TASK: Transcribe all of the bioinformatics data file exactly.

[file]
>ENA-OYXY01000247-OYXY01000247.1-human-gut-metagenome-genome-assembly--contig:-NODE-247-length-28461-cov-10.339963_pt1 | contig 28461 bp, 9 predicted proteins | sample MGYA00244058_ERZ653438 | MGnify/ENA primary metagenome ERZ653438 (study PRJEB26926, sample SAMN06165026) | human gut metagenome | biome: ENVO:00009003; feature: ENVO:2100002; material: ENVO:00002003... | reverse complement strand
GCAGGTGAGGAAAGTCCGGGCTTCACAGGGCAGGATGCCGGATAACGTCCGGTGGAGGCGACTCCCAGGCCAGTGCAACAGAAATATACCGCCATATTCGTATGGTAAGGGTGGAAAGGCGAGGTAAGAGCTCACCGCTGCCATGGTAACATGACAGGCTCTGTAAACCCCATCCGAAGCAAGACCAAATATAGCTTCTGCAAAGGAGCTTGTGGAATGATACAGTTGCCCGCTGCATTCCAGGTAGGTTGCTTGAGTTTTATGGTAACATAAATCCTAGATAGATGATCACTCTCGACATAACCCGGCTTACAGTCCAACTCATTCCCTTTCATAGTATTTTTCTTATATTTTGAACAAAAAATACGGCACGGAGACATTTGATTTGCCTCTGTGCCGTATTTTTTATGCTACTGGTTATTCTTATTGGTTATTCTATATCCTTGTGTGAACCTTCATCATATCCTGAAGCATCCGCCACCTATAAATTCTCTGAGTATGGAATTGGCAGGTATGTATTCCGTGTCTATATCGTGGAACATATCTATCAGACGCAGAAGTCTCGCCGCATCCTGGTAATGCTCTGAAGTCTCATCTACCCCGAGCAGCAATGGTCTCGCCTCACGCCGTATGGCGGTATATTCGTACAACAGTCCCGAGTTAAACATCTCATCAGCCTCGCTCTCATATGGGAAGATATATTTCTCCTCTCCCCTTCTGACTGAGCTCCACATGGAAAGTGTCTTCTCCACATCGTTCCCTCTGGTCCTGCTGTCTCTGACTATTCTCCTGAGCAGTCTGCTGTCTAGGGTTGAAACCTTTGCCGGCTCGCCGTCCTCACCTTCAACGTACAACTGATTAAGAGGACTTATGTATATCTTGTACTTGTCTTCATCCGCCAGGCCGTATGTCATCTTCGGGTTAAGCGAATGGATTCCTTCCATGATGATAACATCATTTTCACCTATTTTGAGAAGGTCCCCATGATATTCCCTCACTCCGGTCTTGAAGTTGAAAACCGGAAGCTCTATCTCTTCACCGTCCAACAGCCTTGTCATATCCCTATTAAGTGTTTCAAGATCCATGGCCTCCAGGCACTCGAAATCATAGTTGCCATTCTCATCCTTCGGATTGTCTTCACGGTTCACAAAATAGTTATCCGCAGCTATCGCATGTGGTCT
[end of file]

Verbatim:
>ENA-OYXY01000247-OYXY01000247.1-human-gut-metagenome-genome-assembly--contig:-NODE-247-length-28461-cov-10.339963_pt1 | contig 28461 bp, 9 predicted proteins | sample MGYA00244058_ERZ653438 | MGnify/ENA primary metagenome ERZ653438 (study PRJEB26926, sample SAMN06165026) | human gut metagenome | biome: ENVO:00009003; feature: ENVO:2100002; material: ENVO:00002003... | reverse complement strand
GCAGGTGAGGAAAGTCCGGGCTTCACAGGGCAGGATGCCGGATAACGTCCGGTGGAGGCGACTCCCAGGCCAGTGCAACAGAAATATACCGCCATATTCGTATGGTAAGGGTGGAAAGGCGAGGTAAGAGCTCACCGCTGCCATGGTAACATGACAGGCTCTGTAAACCCCATCCGAAGCAAGACCAAATATAGCTTCTGCAAAGGAGCTTGTGGAATGATACAGTTGCCCGCTGCATTCCAGGTAGGTTGCTTGAGTTTTATGGTAACATAAATCCTAGATAGATGATCACTCTCGACATAACCCGGCTTACAGTCCAACTCATTCCCTTTCATAGTATTTTTCTTATATTTTGAACAAAAAATACGGCACGGAGACATTTGATTTGCCTCTGTGCCGTATTTTTTATGCTACTGGTTATTCTTATTGGTTATTCTATATCCTTGTGTGAACCTTCATCATATCCTGAAGCATCCGCCACCTATAAATTCTCTGAGTATGGAATTGGCAGGTATGTATTCCGTGTCTATATCGTGGAACATATCTATCAGACGCAGAAGTCTCGCCGCATCCTGGTAATGCTCTGAAGTCTCATCTACCCCGAGCAGCAATGGTCTCGCCTCACGCCGTATGGCGGTATATTCGTACAACAGTCCCGAGTTAAACATCTCATCAGCCTCGCTCTCATATGGGAAGATATATTTCTCCTCTCCCCTTCTGACTGAGCTCCACATGGAAAGTGTCTTCTCCACATCGTTCCCTCTGGTCCTGCTGTCTCTGACTATTCTCCTGAGCAGTCTGCTGTCTAGGGTTGAAACCTTTGCCGGCTCGCCGTCCTCACCTTCAACGTACAACTGATTAAGAGGACTTATGTATATCTTGTACTTGTCTTCATCCGCCAGGCCGTATGTCATCTTCGGGTTAAGCGAATGGATTCCTTCCATGATGATAACATCATTTTCACCTATTTTGAGAAGGTCCCCATGATATTCCCTCACTCCGGTCTTGAAGTTGAAAACCGGAAGCTCTATCTCTTCACCGTCCAACAGCCTTGTCATATCCCTATTAAGTGTTTCAAGATCCATGGCCTCCAGGCACTCGAAATCATAGTTGCCATTCTCATCCTTCGGATTGTCTTCACGGTTCACAAAATAGTTATCCGCAGCTATCGCATGTGGTCT